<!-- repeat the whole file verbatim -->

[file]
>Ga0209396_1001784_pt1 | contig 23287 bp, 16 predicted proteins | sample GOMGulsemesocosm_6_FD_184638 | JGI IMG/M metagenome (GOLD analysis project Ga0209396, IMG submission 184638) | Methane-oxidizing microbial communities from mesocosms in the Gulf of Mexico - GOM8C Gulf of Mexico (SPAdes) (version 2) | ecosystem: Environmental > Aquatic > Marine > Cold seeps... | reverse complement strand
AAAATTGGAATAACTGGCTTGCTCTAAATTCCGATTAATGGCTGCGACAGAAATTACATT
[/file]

>Ga0209396_1001784_pt1 | contig 23287 bp, 16 predicted proteins | sample GOMGulsemesocosm_6_FD_184638 | JGI IMG/M metagenome (GOLD analysis project Ga0209396, IMG submission 184638) | Methane-oxidizing microbial communities from mesocosms in the Gulf of Mexico - GOM8C Gulf of Mexico (SPAdes) (version 2) | ecosystem: Environmental > Aquatic > Marine > Cold seeps... | reverse complement strand
AAAATTGGAATAACTGGCTTGCTCTAAATTCCGATTAATGGCTGCGACAGAAATTACATT